This is obviously only one example of a tale telling us what happens if one were to wield their magic in a way that harms others (in the story, the man keeps cutting into the heels of the cutters in front of him, because they are too slow – clearly harmful behavior). There are many such stories to be found in the Alps, and I am sure elsewhere. For example, pretty much any story where someone gets a gift or even access to treasures from a dwarf or gnome fails to use the gift humbly and wisely, and thus loses it.

All these tales predate Gerald Gardner by far, and they even predate say, the folks around Edward Williams aka Iolo Morganwg,  one of the initiators of the Druid revival era. So, the rules weren’t made up by these men, either.
Even further back in the mid sixteenth century, known witches (who actually performed the Craft) were acquitted at witch trials because they could prove that they didn’t harm anyone. Most prominently Christopher Gostner zu Sexten in Tyrol with his 30+ grimoires full of spells. But even back then the understanding was: you’re fine as long as you harm none.

All of this lore was originally penned down in the Christian era, one could bring up, which makes it difficult to discern whether this notion of doing no harm came up with Christianity, or was already prevalent in Pagan times, and Christianity just adopted it.
There is one thing to be considered, though. While these tales were written down by Christians beginning in  mediaeval times, their content is overwhelmingly pagan. Think about all the mystical and mythical figures appearing in these tales – Giants and Green Men, Blessed Ladies, mermaids and water sprites, dwarfs and gnomes, smiths and witches in dark forest (I could go on and on) – they are from times before and outside of Christianity. In most stories we learn that we should act morally and ethically, but we are not told to not interact with these figures at all. In other words, the tales all got some Christian tint, but their core meaning, harm none, might just be original, i.e. remnants of Pagan times.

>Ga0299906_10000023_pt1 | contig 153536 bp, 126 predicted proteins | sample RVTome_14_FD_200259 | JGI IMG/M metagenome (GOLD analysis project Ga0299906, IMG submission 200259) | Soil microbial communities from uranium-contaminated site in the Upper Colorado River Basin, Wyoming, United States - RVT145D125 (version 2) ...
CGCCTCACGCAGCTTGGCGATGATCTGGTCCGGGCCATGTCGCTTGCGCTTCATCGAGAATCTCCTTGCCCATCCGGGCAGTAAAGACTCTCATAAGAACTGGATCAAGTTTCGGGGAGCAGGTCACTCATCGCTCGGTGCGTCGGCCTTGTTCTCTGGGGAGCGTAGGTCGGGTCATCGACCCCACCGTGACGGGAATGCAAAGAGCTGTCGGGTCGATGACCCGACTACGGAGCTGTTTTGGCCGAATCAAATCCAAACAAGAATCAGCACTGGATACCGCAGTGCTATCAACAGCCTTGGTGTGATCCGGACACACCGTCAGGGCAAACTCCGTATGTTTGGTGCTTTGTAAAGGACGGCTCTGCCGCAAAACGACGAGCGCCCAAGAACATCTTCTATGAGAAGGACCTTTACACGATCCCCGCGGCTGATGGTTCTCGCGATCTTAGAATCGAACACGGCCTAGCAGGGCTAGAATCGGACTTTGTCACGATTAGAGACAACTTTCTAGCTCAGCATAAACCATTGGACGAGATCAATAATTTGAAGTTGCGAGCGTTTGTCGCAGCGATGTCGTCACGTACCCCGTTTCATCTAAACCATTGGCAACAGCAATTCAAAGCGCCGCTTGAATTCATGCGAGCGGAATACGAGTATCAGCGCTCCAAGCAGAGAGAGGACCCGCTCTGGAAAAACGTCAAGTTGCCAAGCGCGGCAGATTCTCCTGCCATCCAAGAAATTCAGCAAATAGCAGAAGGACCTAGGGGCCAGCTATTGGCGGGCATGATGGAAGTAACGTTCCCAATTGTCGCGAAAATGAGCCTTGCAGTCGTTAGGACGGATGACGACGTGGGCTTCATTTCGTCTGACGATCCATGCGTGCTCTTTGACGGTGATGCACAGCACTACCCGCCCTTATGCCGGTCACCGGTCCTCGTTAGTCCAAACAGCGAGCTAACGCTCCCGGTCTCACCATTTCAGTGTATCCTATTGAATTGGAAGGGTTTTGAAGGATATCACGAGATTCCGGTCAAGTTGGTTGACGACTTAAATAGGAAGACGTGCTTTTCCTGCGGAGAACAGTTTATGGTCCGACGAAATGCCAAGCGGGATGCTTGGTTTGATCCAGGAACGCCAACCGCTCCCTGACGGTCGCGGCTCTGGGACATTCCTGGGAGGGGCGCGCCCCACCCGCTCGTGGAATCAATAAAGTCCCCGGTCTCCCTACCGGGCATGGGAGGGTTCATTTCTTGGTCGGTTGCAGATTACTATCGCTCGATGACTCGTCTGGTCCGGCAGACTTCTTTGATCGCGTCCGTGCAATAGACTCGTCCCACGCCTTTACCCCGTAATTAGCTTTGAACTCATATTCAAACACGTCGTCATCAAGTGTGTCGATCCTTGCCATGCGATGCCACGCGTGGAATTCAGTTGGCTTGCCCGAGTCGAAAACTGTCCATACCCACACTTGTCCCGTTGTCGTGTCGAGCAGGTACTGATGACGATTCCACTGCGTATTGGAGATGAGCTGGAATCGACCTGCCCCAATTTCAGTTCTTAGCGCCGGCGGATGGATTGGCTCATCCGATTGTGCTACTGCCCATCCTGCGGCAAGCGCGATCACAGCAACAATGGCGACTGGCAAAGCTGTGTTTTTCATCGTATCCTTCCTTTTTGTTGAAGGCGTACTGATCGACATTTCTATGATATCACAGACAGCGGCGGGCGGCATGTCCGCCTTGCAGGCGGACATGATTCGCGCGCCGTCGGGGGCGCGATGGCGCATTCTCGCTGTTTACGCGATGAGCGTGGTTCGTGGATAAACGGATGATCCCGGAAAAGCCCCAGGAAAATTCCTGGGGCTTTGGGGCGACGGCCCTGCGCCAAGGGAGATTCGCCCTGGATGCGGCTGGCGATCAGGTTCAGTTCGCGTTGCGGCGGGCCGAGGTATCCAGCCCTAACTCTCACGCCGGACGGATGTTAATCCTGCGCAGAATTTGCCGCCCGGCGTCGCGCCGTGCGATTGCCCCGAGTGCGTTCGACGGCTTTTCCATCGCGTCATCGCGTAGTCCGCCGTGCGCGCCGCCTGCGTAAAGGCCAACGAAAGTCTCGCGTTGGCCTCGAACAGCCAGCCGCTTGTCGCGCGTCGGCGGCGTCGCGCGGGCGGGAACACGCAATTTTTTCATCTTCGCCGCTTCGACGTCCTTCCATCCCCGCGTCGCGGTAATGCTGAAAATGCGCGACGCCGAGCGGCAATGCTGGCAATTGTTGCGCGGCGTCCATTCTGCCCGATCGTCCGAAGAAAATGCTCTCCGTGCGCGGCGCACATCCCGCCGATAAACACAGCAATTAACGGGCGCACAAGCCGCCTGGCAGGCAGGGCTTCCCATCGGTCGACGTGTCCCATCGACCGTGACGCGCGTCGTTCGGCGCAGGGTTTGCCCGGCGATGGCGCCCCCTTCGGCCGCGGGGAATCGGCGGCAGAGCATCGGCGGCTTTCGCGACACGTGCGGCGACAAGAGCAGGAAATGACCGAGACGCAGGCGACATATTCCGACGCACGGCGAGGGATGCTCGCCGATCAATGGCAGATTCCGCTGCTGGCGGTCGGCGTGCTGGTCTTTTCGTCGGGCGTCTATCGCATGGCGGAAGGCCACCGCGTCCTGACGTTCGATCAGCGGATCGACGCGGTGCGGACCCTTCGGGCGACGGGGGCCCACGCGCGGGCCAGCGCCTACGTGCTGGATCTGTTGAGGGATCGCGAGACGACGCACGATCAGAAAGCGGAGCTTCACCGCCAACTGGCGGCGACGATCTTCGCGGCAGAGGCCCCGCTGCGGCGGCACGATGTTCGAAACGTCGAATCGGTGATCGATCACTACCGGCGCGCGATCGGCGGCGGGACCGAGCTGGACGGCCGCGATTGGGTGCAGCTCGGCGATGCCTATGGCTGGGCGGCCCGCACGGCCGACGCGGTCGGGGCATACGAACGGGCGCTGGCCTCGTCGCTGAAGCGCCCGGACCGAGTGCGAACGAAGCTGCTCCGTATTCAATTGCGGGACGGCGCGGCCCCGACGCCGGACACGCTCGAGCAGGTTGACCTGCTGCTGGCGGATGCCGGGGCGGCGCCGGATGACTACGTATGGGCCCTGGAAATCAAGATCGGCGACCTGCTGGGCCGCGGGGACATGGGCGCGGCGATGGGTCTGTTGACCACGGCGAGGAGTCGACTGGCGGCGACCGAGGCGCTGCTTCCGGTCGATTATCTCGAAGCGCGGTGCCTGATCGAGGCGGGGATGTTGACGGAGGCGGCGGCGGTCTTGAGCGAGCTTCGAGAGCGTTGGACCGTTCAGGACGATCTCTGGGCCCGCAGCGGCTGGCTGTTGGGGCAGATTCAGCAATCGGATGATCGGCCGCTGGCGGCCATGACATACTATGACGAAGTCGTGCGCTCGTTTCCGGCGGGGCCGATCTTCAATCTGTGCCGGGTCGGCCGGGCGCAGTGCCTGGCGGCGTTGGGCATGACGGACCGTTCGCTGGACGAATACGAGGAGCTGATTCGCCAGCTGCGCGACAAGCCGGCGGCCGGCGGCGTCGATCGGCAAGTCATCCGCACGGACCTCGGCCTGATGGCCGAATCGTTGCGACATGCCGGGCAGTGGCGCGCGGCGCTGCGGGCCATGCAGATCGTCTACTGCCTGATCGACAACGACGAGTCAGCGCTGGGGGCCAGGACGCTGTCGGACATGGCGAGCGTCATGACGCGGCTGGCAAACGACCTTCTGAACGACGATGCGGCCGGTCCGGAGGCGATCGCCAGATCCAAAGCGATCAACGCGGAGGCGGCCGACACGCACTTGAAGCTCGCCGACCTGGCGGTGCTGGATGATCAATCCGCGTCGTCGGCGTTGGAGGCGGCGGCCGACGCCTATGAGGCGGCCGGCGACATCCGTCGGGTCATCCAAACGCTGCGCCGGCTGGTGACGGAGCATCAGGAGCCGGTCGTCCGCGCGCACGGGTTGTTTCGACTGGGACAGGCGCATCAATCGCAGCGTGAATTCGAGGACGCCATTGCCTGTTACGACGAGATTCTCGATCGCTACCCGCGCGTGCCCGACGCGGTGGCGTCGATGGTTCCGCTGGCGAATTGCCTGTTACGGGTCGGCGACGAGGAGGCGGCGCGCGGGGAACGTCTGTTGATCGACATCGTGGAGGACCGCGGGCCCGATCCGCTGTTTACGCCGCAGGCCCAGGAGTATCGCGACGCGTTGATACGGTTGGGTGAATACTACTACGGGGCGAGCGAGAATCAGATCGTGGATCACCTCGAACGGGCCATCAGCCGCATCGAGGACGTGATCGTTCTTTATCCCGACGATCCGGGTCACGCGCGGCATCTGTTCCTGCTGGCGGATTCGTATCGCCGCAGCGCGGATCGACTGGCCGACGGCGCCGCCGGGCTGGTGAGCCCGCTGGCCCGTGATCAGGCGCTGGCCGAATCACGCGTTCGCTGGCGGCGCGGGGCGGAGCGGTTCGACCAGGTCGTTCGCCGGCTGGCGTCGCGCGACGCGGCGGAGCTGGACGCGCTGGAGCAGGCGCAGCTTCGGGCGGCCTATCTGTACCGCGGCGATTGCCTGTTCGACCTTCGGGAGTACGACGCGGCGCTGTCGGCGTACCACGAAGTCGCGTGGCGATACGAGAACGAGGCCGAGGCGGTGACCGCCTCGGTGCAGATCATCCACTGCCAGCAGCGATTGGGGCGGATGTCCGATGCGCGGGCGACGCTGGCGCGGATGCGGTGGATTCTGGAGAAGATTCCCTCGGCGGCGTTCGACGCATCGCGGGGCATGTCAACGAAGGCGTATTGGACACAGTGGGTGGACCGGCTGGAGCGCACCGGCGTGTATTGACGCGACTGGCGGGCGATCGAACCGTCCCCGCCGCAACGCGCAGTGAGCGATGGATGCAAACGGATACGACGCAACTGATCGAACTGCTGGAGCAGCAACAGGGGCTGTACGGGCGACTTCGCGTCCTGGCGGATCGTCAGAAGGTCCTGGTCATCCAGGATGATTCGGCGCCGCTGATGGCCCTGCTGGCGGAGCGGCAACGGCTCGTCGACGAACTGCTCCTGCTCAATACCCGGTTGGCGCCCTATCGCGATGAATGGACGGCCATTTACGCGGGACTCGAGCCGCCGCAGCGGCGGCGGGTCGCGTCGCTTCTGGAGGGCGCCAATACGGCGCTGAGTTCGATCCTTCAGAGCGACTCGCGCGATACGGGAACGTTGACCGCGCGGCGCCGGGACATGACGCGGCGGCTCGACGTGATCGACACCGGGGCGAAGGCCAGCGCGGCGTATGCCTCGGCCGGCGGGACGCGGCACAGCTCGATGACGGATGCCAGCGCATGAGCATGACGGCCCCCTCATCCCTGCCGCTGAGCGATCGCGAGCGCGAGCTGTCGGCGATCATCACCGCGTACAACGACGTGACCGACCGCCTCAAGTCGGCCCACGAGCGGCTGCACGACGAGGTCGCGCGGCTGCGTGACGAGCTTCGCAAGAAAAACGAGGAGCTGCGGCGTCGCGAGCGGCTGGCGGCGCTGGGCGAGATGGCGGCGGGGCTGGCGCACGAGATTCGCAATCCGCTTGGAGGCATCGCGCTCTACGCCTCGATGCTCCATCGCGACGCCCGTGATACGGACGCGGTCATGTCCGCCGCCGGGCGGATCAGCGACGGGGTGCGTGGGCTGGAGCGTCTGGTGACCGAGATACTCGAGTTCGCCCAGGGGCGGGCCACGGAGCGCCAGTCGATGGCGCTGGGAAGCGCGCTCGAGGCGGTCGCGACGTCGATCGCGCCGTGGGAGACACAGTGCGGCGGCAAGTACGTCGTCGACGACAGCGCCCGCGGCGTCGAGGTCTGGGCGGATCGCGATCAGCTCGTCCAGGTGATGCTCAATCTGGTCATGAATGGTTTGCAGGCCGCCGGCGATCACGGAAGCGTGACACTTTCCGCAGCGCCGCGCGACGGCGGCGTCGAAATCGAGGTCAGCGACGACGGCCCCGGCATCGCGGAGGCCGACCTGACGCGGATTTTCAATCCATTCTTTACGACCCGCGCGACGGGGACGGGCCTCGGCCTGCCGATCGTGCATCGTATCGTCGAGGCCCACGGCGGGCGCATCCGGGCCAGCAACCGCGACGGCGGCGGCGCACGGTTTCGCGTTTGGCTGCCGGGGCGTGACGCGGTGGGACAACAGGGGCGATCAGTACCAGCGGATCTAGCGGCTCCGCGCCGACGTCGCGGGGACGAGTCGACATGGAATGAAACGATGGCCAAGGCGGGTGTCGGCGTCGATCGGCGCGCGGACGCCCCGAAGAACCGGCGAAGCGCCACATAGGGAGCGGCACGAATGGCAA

But even if one would stubbornly claim that this harm none business must be a Christian affair, because that’s the era when these stories were gathered in books, we have still evidence of this notion in antiquity: the Pre-Christian tales and epics from Greece and Rome, for example. Think about the Trojan war, which is practically an account of punishment for upsetting societal norms such as marriage and hospitality. Or take Odysseus, who gets severely punished for his neglect of the rules (worship the gods, particularly the one ruling the oceans, even more particularly when you are sailing over one of his oceans).

Since antiquity, unethical, immoral, harmful behavior, especially in the realm of Magic and Spirits, has lead to consequences for the perpetrators. The concept is as old as stories themselves. In fact, the concept has been transferred through storytelling from one generation to the next for millennia. Gerald Gardner just took note of it when conceptualizing his version of Wicca. He didn’t invent it.

It All Boils Down to Ethics

I am painfully aware that I have yet to give a concrete answer to the question, “Is it manmade dogma or natural law”.